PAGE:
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German scholar suggests Taipei, Manila settle problem privately

German scholar suggests Taipei, Manila settle problem privately

Berlin, May 23 (CNA) German scholar Stefan Telmon has suggested that Taiwan and the Philippines work together behind the scenes to find an agreeable solution to their current row, rather than making public demands. The problem calls for the use of diplomacy on both sides, he said, as tensions continued to escalate between Taipei and Manila two weeks after a Taiwanese fisherman was killed when a Philippine marine patrol vessel opened fire on a Taiwanese fishing boat May 9. In a telephone interview with CNA, Talmon said the highly charged situation caught his attention while he was attending a forum in Taipei May 15-16 on international law and dispute resolution, and he has since been following the developments. Information recorded by the fishing vessel's VDR shows that the boat was operating within Taiwan's exclusive economic zone and had never entered the territorial waters of the Philippines. Taiwan President Ma Ying-jeou has demanded that the Philippines government apologize for the shooting of the Taiwanese fisherman. He said Manila was using its "one-China policy" as an excuse to evade an official apology. Talmon said that with the "one-China policy" as part of the argument, the Philippines is not likely to make a state-to-state apology. Due to their different perceptions, both sides are basically locked into their respective corners, he added. With no satisfactory response from Manila, the Taiwan government has launched a series of sanctions against the Philippines, including issuing a red alert on travel for the Philippines, suspending economic exchanges, removing the Philippines from Taiwan's visa-waiver program and freezing Filipino labor import applications. Taiwan's Ministry of National Defense and Coast Guard Administration also recently conducted a joint exercise in waters between the two countries to demonstrate their determination to protect the country's fishermen. Under the current circumstances, Filipino politicians are not likely to negotiate a fishery agreement, taking into account the domestic sensitivity of the issue, according to Talmon. He advised against a scenario in which the whole issue would be driven by domestic public opinion, and suggested that Taipei and Manila instead work behind the scenes to come up with a special compromise formula for an apology. President Ma has suggested that the two countries sign a fishery agreement, similar to the one concluded between Taiwan and Japan in April, to achieve a long-term solution to their fishing rights disputes. Talmon agreed that the fishery agreement with Japan could serve as a model, but said Taiwan and the Philippines may have to wait until public emotion dies down to enter into such negotiations. (By Lillian Lin)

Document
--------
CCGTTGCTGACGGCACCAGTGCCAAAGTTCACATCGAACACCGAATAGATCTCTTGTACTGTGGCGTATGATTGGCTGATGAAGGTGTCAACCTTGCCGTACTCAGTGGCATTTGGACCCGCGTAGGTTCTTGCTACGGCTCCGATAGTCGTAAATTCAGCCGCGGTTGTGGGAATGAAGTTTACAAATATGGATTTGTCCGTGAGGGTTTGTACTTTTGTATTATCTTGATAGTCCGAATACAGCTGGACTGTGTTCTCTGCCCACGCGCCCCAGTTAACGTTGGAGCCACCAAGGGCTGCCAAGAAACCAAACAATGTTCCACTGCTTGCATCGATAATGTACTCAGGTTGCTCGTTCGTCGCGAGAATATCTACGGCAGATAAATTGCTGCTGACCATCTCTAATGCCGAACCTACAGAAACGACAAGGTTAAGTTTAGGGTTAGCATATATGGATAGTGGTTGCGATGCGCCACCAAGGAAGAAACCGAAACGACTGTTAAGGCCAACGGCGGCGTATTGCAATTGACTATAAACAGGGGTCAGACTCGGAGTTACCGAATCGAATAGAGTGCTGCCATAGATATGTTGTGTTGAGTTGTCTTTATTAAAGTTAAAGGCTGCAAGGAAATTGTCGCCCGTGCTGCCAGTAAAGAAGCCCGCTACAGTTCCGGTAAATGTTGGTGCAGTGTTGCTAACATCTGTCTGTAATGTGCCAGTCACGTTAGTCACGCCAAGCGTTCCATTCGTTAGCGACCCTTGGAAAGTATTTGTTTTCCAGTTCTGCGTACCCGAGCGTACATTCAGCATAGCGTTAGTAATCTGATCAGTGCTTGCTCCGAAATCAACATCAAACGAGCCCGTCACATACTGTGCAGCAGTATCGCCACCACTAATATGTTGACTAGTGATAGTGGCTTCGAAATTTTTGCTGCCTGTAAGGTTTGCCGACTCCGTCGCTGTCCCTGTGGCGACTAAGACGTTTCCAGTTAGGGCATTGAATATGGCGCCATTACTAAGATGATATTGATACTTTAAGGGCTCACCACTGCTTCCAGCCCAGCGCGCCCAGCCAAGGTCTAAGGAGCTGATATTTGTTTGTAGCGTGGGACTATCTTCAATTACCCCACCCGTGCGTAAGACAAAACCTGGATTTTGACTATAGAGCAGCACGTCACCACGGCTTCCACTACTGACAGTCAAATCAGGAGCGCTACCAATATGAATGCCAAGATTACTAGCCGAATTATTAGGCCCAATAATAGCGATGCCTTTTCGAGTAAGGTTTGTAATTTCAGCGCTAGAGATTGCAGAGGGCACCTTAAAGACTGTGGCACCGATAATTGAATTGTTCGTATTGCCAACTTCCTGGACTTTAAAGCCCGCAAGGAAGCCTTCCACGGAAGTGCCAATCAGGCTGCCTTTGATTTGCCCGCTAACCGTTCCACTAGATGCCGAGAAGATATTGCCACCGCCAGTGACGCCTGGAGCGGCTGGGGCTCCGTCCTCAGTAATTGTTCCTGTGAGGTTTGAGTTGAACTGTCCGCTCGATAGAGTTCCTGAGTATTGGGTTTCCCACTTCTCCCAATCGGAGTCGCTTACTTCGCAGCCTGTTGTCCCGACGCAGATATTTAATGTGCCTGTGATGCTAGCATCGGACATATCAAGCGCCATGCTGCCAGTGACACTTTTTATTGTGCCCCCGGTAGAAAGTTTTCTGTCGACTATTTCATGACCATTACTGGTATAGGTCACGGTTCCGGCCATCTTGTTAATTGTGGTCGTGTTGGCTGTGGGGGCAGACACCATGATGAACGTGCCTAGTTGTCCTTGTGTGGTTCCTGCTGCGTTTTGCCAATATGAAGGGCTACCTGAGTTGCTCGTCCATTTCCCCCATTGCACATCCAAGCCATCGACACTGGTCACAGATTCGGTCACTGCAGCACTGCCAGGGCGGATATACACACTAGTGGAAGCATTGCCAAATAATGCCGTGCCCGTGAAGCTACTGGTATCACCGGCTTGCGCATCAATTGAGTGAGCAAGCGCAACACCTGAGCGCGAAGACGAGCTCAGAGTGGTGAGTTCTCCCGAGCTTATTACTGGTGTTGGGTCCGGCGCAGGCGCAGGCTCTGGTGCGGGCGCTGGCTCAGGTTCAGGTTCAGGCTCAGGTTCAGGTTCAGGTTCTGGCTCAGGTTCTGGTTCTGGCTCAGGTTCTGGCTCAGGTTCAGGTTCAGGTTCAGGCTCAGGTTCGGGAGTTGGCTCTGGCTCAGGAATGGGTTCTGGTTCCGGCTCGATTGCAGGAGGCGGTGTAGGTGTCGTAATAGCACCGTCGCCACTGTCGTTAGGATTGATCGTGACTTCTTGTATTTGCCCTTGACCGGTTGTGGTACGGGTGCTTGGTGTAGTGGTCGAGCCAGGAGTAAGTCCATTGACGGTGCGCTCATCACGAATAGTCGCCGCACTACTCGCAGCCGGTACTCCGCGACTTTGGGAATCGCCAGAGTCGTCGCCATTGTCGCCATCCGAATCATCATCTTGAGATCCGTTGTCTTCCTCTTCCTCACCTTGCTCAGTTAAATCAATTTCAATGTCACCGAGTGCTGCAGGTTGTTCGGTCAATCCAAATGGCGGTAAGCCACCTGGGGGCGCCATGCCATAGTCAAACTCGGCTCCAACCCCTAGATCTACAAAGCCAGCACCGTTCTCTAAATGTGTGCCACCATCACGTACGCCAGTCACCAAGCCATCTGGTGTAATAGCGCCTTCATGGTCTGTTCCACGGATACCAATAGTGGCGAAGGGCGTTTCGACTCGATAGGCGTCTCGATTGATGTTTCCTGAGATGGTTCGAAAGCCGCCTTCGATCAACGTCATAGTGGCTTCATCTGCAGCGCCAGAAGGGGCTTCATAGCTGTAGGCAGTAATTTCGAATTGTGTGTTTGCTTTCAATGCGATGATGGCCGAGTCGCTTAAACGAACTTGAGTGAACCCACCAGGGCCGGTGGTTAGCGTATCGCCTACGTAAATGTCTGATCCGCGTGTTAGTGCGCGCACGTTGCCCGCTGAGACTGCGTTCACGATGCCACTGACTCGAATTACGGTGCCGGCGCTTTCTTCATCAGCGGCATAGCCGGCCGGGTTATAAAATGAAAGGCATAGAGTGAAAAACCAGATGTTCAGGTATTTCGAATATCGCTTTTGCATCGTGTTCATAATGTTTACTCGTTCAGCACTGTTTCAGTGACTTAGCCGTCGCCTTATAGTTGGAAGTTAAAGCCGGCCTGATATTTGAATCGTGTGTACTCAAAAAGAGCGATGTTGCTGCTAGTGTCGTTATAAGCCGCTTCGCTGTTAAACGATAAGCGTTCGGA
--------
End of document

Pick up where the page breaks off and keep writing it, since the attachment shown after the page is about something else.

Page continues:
Updated : 2021-07-25 16:22 GMT+08:00